The Queen: Art & Image is the name of a new exhibition at the National Portrait Gallery in honor of Queen Elizabeth's Diamond Jubilee. Just like the span of the monarch's reign, the iconic images range from traditional to modern, with commissioned portraits and works by contemporary artists included in the show. The exhibit hopes to demonstrate the evolution of Queen Elizabeth and how she's been portrayed since the 1950s, and as a result how portraiture has changed over that same period.
After her ascension to the throne in 1952 at 25, images of Queen Elizabeth emphasized elegance and youth. By the 1960s, her status as a mother influenced her public persona, but the monarchy also came off as old-fashioned compared to a changing society. According to the exhibit, images from the '70s portray a more relaxed and familiar queen, and by the 1980s, the royal family, including the queen, were treated as celebrities. With the death of Princess Diana, the 1990s were turbulent for the queen and her family, and the diverse images from that period included in the collection demonstrate the confusion. The queen endured all of this, and by the new millennium, images show a Queen Elizabeth who is unwavering.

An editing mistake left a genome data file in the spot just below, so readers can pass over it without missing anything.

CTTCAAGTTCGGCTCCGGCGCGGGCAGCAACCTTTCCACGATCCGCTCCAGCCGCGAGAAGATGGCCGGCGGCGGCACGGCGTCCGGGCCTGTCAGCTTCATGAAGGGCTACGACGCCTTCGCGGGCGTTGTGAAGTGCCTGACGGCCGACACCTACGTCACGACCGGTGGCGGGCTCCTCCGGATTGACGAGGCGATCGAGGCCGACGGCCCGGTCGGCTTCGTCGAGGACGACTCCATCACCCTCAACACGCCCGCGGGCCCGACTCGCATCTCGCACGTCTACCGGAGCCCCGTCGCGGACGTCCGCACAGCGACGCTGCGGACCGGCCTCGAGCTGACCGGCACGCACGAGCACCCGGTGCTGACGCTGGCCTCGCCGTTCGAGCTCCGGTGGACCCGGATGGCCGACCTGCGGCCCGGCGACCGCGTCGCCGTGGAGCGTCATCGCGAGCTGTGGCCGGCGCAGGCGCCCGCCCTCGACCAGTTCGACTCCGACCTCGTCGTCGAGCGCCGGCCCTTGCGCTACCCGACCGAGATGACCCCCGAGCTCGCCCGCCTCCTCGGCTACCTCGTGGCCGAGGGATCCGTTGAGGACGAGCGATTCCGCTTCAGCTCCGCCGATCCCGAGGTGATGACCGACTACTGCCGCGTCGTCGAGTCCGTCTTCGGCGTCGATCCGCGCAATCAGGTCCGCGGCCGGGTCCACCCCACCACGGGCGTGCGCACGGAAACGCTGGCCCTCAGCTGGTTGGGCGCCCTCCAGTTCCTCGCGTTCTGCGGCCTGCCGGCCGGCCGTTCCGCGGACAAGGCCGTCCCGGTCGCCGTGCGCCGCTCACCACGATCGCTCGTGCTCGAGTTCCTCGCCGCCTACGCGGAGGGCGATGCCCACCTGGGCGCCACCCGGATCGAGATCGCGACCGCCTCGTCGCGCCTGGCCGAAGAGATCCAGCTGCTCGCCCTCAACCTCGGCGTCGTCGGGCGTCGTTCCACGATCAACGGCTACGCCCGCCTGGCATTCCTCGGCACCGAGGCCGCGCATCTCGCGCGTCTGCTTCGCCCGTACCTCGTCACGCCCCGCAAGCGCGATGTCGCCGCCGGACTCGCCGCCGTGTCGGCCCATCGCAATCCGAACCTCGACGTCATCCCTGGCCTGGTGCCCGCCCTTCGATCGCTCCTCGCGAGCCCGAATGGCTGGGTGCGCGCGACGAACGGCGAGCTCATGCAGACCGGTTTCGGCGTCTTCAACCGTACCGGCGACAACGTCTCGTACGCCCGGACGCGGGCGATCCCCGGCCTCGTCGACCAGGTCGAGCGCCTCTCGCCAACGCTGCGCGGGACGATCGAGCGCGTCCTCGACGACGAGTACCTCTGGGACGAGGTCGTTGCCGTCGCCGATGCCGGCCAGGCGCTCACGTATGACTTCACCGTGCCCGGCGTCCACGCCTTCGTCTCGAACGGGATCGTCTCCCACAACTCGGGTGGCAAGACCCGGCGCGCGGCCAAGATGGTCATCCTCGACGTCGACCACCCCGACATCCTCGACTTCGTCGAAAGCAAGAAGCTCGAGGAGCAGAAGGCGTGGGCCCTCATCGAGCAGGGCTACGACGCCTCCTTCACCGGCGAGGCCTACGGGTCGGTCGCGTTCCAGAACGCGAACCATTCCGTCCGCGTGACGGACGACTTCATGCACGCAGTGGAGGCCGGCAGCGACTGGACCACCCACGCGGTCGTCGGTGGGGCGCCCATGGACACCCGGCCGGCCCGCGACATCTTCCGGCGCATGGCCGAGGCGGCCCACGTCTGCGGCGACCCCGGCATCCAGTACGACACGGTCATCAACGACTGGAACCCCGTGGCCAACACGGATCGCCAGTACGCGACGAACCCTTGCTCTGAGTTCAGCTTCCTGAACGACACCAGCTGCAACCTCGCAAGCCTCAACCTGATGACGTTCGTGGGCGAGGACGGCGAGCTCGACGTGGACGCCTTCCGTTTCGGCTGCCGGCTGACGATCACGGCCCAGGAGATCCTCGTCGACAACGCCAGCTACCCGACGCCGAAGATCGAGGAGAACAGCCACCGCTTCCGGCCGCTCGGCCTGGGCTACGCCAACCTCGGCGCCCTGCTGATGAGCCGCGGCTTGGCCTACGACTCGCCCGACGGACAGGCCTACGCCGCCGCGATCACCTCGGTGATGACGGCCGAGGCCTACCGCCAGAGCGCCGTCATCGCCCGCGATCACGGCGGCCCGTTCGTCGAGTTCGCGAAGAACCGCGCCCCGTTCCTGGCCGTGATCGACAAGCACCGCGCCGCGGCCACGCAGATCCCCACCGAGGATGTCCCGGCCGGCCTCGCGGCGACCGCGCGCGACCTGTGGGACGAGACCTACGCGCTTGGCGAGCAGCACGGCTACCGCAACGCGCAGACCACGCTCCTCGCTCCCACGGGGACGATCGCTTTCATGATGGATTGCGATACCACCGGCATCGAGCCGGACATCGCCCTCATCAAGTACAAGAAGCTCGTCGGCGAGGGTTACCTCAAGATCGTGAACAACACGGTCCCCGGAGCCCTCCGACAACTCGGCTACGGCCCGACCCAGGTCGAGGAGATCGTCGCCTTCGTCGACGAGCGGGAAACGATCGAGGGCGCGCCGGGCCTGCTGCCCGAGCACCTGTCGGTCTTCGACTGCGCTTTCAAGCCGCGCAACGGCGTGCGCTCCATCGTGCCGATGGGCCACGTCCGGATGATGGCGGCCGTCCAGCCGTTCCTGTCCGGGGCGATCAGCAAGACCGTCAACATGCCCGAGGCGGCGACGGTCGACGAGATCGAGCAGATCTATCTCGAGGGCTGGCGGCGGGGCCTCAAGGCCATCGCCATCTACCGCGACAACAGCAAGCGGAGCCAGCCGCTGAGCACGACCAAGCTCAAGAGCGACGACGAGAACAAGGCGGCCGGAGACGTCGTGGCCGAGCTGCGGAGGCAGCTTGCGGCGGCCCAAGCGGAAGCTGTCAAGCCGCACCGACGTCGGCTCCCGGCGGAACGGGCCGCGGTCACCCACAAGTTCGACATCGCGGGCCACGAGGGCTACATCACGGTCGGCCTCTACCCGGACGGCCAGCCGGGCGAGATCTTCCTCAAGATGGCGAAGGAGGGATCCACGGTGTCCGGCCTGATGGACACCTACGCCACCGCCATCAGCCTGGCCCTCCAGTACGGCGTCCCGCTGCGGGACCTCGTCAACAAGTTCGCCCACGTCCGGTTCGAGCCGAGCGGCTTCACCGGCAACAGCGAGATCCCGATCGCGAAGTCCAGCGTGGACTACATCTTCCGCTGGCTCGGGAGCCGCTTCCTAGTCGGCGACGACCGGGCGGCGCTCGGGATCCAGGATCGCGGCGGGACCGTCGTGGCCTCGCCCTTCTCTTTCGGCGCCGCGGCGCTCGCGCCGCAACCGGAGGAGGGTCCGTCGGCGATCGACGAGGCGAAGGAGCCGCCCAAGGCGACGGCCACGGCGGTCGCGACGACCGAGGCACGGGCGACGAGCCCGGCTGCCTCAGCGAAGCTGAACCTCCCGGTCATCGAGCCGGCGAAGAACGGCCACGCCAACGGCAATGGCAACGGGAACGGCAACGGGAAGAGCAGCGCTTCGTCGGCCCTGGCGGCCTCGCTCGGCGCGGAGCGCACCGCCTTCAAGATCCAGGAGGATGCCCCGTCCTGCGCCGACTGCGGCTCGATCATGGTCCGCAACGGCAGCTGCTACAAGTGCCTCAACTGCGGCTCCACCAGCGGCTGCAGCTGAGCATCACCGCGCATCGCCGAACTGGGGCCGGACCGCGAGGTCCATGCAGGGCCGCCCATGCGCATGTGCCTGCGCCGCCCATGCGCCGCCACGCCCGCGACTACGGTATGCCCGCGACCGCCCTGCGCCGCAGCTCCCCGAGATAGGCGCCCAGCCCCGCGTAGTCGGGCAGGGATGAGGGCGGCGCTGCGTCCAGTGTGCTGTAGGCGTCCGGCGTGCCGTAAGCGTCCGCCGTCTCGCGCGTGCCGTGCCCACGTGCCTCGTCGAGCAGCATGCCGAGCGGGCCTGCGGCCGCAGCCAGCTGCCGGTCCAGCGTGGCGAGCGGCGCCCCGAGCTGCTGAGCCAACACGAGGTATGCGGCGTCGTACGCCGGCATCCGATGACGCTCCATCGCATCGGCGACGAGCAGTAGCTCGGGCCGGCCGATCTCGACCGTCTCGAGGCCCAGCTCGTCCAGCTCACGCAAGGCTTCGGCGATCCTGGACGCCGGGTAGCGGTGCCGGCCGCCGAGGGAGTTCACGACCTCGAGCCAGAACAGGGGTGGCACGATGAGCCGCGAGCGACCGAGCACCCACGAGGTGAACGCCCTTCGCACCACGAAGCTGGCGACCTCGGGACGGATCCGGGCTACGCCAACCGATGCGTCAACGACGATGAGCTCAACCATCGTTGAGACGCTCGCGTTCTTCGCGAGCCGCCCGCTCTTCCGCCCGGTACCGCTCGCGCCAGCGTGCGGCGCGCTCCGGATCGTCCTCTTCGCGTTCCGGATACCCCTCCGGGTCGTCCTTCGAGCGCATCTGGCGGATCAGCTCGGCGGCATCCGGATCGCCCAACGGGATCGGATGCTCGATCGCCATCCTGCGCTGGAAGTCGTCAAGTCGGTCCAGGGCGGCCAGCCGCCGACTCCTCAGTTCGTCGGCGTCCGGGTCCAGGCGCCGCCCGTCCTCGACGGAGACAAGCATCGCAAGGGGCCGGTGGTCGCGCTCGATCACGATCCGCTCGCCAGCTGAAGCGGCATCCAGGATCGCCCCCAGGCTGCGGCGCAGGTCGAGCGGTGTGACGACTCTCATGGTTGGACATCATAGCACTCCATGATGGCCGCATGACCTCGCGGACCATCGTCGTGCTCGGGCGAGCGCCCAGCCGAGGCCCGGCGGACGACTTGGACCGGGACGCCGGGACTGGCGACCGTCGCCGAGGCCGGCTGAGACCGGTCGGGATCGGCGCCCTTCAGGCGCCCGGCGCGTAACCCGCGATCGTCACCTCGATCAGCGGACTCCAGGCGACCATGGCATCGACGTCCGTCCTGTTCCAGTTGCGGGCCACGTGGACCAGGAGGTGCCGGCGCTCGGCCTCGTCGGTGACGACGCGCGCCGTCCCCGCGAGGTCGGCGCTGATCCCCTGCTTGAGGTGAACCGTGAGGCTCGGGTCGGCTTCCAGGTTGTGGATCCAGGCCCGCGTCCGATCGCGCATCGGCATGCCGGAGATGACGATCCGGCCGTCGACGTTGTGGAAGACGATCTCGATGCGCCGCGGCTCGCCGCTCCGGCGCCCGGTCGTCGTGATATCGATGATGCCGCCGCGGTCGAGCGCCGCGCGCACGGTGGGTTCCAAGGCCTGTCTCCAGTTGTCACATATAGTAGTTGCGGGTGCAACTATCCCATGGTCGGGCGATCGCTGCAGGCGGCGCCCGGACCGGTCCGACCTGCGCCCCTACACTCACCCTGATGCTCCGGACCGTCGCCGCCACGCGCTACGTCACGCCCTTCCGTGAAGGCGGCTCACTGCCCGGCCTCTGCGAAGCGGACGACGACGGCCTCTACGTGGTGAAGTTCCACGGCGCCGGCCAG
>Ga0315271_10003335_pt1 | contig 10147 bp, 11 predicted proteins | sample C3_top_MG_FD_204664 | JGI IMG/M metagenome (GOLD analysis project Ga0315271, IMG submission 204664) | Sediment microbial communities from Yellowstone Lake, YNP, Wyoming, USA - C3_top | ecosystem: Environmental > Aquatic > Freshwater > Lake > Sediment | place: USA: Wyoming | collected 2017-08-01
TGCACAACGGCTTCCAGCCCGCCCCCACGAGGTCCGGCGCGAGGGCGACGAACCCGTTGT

Works by iconic artists like Andy Warhol, Annie Leibovitz, and Lucian Freud are on display at the gallery, which officially opens the show tomorrow. It will run until Oct. 21. Get an early look at some now.